What search distance should I use when I create a hotspot map?

When using some of the Spatial Statistics tools (such as the Getis-Ord Gi*) or when undertaking a Point Density Analysis it is sometimes hard to know what search distance to set. There are different strategies for defining the optimal distance:

  1. You could guess
  2. If you understand your data you could make an educated guess based on needing approximately 8 other features within the search distance
  3. You could let your data tell you.

Clearly 3. is the preferred option!

There has been a really useful tool in the Spatial Statistics toolbox*, the Spatial Autocorrelation (Global Moran’s I), for some time which helps you measure spatial autocorrelation based on features locations and their attribute values (the data must have attribute values for this method to work). This will provide you with a Z score which indicated statistical significance. To determine the optimal search distance however you need to take this tool and run it multiple times (say 20) over different distances and noting each Z Score you plot them in Excel (or the Charting tools in ArcGIS Desktop) and based on where the z score peaks this will provide you with an idea of where you should set the search distance.

This method works really well although running the tool multiple times can take a while, especially if your dataset is quite big. You could of course be clever and build this into a Geoprocessing Model to iterate the Global Moran’s I tool. However, Esri have just released a “Supplementary Spatial Statistics” Toolbox which contains a Incremental Spatial Autocorrelation tool which does exactly what is described above except it iterates over multiple distances, thus meaning you don’t have to run the Global Moran’s I tool multiple times. It also provides you with an outputted table and a nice little graph showing you the plotted Z Scores.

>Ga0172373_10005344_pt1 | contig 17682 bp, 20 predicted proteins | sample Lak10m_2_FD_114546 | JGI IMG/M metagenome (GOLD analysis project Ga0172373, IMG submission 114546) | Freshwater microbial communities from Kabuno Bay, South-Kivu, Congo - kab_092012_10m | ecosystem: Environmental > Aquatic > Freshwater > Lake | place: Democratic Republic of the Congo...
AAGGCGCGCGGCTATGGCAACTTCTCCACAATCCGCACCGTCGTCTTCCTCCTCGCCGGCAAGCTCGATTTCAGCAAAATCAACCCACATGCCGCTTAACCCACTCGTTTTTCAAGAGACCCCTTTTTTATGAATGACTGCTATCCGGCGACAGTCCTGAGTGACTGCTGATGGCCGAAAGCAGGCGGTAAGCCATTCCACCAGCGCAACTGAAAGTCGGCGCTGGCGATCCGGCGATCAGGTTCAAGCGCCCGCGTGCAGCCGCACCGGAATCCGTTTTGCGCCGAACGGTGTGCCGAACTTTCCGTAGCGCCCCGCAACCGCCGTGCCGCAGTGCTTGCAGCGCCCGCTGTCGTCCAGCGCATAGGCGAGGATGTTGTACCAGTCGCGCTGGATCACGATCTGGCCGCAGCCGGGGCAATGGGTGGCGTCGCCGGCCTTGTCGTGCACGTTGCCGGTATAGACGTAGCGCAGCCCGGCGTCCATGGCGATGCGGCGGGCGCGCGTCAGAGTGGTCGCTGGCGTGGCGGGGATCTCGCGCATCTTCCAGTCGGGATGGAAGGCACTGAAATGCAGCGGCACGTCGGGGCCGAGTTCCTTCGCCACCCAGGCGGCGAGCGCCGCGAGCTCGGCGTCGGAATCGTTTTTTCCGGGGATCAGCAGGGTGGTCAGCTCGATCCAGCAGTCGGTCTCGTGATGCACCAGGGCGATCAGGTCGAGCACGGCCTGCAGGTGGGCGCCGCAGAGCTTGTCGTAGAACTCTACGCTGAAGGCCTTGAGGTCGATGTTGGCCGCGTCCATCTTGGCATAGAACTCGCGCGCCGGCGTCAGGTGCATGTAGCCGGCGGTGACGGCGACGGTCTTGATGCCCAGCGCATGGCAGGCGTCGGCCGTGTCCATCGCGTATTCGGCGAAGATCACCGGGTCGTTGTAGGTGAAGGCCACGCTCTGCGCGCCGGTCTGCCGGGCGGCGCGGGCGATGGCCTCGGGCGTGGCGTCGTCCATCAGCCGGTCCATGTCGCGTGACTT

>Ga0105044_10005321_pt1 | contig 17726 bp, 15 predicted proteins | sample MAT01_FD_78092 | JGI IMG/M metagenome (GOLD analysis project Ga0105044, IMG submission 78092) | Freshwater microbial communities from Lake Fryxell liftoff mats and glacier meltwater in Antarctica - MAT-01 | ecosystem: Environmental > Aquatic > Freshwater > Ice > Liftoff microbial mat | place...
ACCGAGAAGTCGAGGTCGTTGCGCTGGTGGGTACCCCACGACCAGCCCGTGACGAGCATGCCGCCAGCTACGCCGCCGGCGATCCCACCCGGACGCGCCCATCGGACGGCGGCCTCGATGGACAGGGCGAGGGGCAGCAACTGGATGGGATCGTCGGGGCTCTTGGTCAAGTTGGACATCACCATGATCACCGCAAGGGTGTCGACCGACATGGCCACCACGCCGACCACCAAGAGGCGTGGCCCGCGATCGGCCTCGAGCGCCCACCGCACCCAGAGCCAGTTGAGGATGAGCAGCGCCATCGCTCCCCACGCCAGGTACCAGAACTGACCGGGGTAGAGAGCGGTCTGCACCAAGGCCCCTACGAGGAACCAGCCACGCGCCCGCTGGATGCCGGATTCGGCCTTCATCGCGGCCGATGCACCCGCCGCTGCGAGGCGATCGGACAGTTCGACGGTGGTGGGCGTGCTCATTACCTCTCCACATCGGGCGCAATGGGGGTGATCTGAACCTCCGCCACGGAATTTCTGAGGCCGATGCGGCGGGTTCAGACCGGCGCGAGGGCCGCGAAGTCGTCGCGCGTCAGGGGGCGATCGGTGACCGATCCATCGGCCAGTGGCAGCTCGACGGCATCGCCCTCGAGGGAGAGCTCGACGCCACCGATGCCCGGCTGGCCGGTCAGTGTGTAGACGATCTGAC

You can download the Toolbox for ArcGIS 10 here.

In addition to the Incremental Spatial Autocorrelation tool there is also a tool for Exploratory Regression.

 

Whilst I’m writing this post, it provides me with a good opportunity to provide a link to one of the most useful spatial statistics resources on the ArcGIS Resource Centre. It contains many useful “How to” videos, presentations and case studies. If you’re new to Spatial Statistics in ArcGIS then this is definitely worth a visit. These resources can be found here.

* the Spatial Statistics Toolbox is available at ALL ArcGIS Desktop Licence levels.

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